Yet the rab­bis ques­tion if this de­lay was nec­es­sary, for there is a ha­lacha that ex­plic­itly states that if the en­tire na­tion is im­pure, then, in ef­fect, no one is im­pure! Thus the Tem­ple of­fi­cials could have im­me­di­ately se­cured new oil and re-lit the meno­rah! So why did they wait?

The es­sen­tial an­swer is that, while this per­mis­si­bil­ity – this loop­hole, if you will – did in­deed ex­ist, the vic­to­ri­ous Mac­cabees did not want to rely upon it. They felt that if they were go­ing to re-ded­i­cate the Tem­ple, if they were go­ing to jump­start the spir­i­tual en­gine of the Jewish peo­ple, they should do so in a first-class man­ner, with­out re­ly­ing on any short­cuts or quirks in the law. Bet­ter to wait, they de­cided, and thereby ad­here to the very high­est of stan­dards.

Some years ago, when I vis­ited the re­fusenik com­mu­nity in pre-per­e­stroika Rus­sia, among the rit­ual items I took with me were a num­ber of ke­tubot. As there were no rab­bis at the time in that com­mu­nity, I of­fered to per­form the wed­dings for a num­ber of cou­ples who had mar­ried civilly, but not in a re­li­gious cer­e­mony.

One of the re­fuseniks raised the is­sue that none of the women would be able to go to the mikveh (rit­ual bath) be­fore the cer­e­mony. He ex­plained that it was dan­ger­ous for Jews in the USSR to use the mikveh, as they would be pho­tographed as they en­tered and tar­geted as “so­cial de­viants” and en­e­mies of the state. As such, they stayed away. I ex­plained to the cou­ples that, while mikveh was in­deed a pre­req­ui­site for Jewish mar­riage, my rab­bis had in­structed me that in this ex­ten­u­at­ing cir­cum­stance, it was prefer­able for the cou­ples to per­form the re­li­gious cer­e­mony now, and visit a mikveh later, when it was safe.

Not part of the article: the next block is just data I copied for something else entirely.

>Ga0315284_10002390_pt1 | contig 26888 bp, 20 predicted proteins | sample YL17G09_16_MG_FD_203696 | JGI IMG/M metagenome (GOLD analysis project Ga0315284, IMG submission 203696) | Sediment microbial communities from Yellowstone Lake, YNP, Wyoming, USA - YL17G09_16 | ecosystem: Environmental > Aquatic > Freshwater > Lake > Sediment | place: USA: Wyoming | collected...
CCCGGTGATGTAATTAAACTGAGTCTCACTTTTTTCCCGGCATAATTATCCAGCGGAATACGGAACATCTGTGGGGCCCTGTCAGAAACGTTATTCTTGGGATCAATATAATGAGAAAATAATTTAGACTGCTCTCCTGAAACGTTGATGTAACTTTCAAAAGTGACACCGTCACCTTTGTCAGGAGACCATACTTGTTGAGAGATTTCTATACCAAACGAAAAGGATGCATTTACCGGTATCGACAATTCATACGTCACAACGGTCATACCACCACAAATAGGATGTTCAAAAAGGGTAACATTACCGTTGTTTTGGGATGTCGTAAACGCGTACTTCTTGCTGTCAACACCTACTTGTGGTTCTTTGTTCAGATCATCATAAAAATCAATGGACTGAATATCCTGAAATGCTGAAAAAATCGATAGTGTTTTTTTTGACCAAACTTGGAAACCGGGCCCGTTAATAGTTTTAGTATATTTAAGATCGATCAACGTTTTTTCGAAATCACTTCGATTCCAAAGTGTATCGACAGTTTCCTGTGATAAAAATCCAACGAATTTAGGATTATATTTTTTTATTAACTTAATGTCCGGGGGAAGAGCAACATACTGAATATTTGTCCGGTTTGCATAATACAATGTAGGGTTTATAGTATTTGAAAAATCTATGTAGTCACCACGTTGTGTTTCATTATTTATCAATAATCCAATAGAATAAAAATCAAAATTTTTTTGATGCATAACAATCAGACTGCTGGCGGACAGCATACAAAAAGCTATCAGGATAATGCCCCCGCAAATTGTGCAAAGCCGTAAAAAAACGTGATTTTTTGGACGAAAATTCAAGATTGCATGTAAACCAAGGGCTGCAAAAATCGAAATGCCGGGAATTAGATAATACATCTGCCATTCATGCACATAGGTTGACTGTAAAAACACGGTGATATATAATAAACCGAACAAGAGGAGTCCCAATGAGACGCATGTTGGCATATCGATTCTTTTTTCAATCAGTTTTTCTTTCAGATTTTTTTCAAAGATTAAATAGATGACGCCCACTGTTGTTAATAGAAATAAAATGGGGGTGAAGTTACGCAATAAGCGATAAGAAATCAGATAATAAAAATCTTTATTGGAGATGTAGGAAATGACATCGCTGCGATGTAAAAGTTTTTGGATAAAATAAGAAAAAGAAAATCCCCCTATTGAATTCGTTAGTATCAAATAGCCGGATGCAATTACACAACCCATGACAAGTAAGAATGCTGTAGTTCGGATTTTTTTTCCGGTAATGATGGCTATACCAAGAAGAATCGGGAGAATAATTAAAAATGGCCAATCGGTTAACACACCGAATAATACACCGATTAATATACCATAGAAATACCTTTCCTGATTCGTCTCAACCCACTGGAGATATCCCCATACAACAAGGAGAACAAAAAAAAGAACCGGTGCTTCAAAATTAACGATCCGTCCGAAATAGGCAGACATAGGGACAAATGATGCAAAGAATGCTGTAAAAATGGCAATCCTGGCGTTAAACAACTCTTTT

At that point, the group hud­dled to­gether for quite some time, ar­gu­ing about some­thing among them. Then one of the women, who also spoke He­brew, stepped for­ward and told me: “With all re­spect to you, rabbi, we ap­pre­ci­ate your of­fer and ac­cept that we would be al­lowed to marry re­li­giously, with­out the mikveh. But we have de­cided that we are go­ing to wait until we can wed in a full-fledged, 100% man­ner, no less than the most ob­ser­vant of Jews would do. That day will come, we be­lieve, and then there will be no ‘foot­note’ or ‘as­ter­isk’ by our names.”